Attempting to meet his threshold burden to show CTC's causes of action arose from protected activity, Brittsan contends the complaint arose from his response to the Mercury subpoena and his contemplation of whistleblower litigation, which he asserts was conduct protected by the right of petition under sectionÂ 425.16, subdivisionÂ (e)(1) and (2), respectively. We address each of these contentions in turn.
1. CTC's Causes of Action Did Not Arise from Brittsan's Response to the Mercury Subpoena
Brittsan contends that "CTC's lawsuit arises from [his] communications regarding Mercury's lawfully issued subpoenas in a pending litigation," which he claims are protected activity made before a judicial proceeding and concerning an issue before a judicial proceeding under sectionÂ 425.16, subdivisionÂ (e)(1) and (2).
Responding to a subpoena may be protected petitioning activity under sectionÂ 425.16 where a cause of action arises from that activity. (See, e.g., Greka Integrated, Inc. v. Lowrey (2005) 133 Cal.App.4th 1572, 1579-1580 (Greka) [court properly granted motion to strike where defendant former employee was sued for disclosing information about his former employer's noncompliance with law to his counsel, to authorities and, in deposition and trial testimony, in response to subpoenas].) Our analysis thus focuses on whether each cause of action asserted against Brittsan "aris[es] from" that protected activity. (Â 425.16, subd.Â (b).)
CTC alleges Brittsan breached his contracts and the associated covenant of good faith and fair dealing by retaining documents and disclosing information to third parties, not by responding to the Mercury subpoena. CTC further alleges Brittsan defrauded it by making the promises in his 2004 and 2006 agreements without intending to fulfill them. CTC's unfair business practices claim, in turn, is based on both the contract and fraud causes of action. Thus, each of CTC's causes of action is "based on" Brittsan's alleged retention of CTC documents and disclosure of CTC confidential information, and theseÂ not his response to the subpoenaÂ are the "underlying" acts that Brittsan must show are protected under sectionÂ 425.16. (Cotati, supra, 29 Cal.4th at p.Â 78.)
It is immaterial, as Brittsan claims, whether CTC asserted its causes of action as a litigation tactic "in response to, or in retaliation for," Brittsan's response to the subpoena, because our analysis turns "on the substance of [the] lawsuit," not on plaintiff's "subjective intent." (Cotati, supra, 29 Cal.4th at p.Â 78; Paul v. Friedman (2002) 95 Cal.App.4th 853, 866 ["The statute does not accord anti-SLAPP protection to suits arising from any act having any connection, however remote, with an official proceeding."].) Although CTC may have learned about Brittsan's acts as a result of the Mercury subpoena and litigation, the substance and "principal thrust" (Cotati, at p.Â 79) of CTC's claims are that Brittsan improperly retained CTC documents and disclosed information prior to ever receiving that subpoena. We therefore reject Brittsan's contention that CTC's claims arise from activity protected under the anti-SLAPP statute by virtue of the Mercury subpoena. (Cf. Greka, supra, 133 Cal.App.4th at p.Â 1580 [former employee satisfied showing of protected activity where he was sued based on statements made to counsel, to authorities, in deposition and trial testimony].)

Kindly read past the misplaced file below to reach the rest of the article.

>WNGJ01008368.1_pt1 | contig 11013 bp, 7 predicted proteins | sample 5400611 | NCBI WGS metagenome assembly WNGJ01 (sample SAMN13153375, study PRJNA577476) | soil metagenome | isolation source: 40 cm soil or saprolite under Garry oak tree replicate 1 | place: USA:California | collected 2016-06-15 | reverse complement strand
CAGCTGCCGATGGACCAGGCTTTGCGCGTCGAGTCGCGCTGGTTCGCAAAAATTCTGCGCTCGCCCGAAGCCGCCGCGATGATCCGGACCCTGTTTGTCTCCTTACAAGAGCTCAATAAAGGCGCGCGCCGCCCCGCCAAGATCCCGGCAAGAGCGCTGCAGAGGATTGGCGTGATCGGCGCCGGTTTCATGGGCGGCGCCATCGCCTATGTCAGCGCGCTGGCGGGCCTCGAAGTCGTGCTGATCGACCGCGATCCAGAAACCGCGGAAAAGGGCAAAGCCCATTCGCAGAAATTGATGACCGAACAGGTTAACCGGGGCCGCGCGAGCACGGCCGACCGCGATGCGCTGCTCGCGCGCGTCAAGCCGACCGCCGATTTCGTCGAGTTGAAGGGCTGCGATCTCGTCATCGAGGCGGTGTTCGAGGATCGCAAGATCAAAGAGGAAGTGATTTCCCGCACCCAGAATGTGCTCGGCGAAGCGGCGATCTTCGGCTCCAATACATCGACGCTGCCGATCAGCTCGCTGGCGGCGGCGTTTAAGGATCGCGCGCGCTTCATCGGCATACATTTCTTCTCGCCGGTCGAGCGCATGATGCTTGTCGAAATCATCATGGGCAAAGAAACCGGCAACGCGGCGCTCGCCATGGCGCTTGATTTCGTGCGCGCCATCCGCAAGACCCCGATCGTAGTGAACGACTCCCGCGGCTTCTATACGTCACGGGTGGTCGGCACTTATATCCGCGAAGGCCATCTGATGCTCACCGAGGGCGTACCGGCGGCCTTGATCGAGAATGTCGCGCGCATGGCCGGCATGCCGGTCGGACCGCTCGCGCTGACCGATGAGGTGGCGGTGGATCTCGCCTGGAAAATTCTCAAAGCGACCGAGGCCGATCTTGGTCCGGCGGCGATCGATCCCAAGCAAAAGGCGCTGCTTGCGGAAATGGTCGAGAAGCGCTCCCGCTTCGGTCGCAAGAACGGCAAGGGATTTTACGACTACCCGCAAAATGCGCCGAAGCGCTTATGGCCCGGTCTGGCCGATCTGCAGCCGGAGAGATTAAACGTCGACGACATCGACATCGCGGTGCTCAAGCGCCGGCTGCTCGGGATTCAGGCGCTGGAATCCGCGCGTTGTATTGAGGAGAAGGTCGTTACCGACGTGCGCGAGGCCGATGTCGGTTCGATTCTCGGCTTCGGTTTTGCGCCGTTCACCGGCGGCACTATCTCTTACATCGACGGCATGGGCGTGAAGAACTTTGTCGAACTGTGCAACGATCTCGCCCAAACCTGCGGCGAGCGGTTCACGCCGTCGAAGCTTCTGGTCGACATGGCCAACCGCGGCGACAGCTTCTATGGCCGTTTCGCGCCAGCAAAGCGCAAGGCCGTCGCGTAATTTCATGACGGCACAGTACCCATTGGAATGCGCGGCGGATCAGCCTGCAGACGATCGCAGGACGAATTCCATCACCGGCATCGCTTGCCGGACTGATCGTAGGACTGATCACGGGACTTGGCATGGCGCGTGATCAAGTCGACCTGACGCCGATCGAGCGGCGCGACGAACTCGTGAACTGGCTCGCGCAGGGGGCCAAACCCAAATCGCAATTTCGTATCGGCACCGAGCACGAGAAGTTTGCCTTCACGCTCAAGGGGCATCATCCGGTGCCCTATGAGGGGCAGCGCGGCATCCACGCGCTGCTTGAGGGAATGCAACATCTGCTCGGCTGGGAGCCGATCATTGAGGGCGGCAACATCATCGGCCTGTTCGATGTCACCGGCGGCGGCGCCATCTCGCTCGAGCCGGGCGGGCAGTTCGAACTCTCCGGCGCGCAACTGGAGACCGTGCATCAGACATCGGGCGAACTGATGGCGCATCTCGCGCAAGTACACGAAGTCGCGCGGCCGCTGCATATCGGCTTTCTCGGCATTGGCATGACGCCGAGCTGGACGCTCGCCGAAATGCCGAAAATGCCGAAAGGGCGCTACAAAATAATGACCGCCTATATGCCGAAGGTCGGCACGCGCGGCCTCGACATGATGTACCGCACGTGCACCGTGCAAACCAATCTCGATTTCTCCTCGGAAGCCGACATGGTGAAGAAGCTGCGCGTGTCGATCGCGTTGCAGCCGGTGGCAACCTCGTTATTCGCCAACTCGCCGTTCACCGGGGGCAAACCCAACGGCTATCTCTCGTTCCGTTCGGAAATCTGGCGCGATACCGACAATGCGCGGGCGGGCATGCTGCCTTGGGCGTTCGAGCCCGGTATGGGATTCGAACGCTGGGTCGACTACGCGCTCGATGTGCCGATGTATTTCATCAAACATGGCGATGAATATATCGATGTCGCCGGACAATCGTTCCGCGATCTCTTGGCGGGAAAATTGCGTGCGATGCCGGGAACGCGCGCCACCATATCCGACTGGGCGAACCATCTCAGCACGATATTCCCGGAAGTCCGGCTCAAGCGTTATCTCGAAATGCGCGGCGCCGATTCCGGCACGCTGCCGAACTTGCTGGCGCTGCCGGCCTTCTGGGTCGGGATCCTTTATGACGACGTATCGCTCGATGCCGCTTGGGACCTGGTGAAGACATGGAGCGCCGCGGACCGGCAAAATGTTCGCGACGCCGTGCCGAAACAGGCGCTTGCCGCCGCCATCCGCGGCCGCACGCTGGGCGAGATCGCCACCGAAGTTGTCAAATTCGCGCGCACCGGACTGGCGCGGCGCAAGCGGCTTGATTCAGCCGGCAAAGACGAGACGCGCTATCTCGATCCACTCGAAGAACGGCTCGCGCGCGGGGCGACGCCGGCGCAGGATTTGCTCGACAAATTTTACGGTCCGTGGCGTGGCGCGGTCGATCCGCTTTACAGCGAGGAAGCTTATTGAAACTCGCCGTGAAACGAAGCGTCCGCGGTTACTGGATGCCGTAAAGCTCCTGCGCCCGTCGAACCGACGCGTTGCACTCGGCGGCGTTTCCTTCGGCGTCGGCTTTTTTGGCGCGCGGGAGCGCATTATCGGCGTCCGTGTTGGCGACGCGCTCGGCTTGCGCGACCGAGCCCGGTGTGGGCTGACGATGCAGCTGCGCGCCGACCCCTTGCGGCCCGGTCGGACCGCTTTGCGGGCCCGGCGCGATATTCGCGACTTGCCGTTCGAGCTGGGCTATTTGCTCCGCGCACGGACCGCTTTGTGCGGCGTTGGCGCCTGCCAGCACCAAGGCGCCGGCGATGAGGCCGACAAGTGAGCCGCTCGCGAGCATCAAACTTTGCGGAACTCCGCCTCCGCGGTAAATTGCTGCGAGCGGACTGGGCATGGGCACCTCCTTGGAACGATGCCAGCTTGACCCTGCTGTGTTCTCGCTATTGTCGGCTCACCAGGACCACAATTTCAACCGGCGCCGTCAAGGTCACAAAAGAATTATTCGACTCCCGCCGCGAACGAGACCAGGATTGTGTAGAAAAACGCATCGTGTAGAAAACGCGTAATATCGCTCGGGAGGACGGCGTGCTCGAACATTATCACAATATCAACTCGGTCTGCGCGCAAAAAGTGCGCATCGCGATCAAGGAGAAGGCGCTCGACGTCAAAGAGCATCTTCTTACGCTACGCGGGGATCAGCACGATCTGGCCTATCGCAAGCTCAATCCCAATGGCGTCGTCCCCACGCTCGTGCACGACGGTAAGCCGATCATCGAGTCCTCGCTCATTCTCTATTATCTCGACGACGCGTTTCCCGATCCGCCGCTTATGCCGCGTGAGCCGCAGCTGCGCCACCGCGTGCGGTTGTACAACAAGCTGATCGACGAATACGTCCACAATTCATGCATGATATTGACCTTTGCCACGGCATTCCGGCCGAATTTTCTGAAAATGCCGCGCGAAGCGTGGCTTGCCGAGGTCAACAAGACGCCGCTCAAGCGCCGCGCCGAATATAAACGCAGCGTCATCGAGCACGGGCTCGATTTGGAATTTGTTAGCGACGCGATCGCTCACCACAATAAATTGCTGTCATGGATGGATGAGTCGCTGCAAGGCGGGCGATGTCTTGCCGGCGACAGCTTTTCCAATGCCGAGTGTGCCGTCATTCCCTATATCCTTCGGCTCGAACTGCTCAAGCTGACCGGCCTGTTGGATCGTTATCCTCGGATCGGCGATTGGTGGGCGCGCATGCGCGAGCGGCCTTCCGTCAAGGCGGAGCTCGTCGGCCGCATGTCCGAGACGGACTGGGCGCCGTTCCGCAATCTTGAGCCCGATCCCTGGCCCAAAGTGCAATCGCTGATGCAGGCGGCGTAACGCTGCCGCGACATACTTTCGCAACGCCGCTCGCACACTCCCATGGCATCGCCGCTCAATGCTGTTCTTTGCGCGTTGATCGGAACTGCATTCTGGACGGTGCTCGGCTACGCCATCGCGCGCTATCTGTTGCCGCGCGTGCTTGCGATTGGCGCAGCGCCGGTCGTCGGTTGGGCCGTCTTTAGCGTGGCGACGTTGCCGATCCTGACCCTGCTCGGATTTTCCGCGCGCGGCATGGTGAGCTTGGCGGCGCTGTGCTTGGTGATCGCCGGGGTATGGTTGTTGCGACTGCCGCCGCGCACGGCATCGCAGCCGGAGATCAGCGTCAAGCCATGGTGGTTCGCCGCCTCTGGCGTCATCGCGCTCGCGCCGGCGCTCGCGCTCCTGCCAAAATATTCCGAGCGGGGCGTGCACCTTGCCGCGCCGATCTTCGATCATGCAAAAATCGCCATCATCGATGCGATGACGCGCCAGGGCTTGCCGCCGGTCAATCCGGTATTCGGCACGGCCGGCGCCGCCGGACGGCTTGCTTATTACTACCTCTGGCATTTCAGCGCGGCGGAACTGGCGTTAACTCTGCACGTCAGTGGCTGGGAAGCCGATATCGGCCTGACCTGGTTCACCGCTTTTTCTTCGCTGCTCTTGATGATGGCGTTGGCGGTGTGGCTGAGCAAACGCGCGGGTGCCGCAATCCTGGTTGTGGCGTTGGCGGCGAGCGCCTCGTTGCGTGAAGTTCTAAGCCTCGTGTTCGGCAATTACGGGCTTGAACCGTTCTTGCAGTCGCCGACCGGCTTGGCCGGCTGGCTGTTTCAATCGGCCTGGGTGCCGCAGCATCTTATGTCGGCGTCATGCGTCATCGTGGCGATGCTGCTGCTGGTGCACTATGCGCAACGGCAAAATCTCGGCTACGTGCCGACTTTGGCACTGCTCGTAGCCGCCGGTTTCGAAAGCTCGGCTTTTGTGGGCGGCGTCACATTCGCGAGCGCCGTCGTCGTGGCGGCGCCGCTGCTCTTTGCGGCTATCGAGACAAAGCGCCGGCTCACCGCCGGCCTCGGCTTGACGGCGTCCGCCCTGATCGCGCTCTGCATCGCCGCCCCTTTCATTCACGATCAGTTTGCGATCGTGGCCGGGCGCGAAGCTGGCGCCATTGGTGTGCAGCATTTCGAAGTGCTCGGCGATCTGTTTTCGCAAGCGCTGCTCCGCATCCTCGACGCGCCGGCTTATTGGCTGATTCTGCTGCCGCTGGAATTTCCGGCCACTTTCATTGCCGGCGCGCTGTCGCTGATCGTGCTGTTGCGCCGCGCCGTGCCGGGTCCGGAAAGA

2. Brittsan Failed to Show His Retention of Documents and Disclosure of CTC Information Was Protected Activity
Brittsan next contends CTC's complaint is based on protected activity because he retained CTC documents in contemplation of filing a whistleblower lawsuit regarding alleged improper conduct by CTC's officers and directors, and that "any communications regarding those matters would be protected activity under the anti-SLAPP statute." We disagree that Brittsan has met his burden to show that either his retention of documents or his disclosure of CTC information is conduct protected as prelitigation activity under sectionÂ 425.16.
Communications made in preparation for litigation may fall within the protection afforded to the right of petition under sectionÂ 425.16. (Briggs, supra, 19 Cal.4th at p.Â 1115.) The litigation-related activity protected under sectionÂ 425.16 subdivisionÂ (e)(1) and (2) is expressly limited to communications, and does not include actions that are noncommunicative unless they are necessarily related to protected conduct. (Rusheen v. Cohen (2006) 37 Cal.4th 1048, 1052, 1065 (Rusheen).) To merit such protection, the defendant must show that (1)Â the communication has a nexus to the litigation, i.e., it is related to substantive issues in the litigation and is directed to persons interested in the litigation; and (2)Â the litigation itself must be "Â 'Â "contemplated in good faith and under serious consideration."Â 'Â " (Neville v. Chudacoff (2008) 160 Cal.App.4th 1255, 1268 (Neville).) As we will explain, Brittsan fails to demonstrate that he met either of these requirements.
a. Brittsan fails to show any connection between the activity which is the subject of CTC's complaint and the anticipated whistleblower litigation.
Attempting to show that his acts giving rise to CTC's complaint constituted protected prelitigation activity, Brittsan argues his retention of CTC documents and alleged disclosures of confidential information were connected to potential whistleblower litigation. His attempts are unavailing.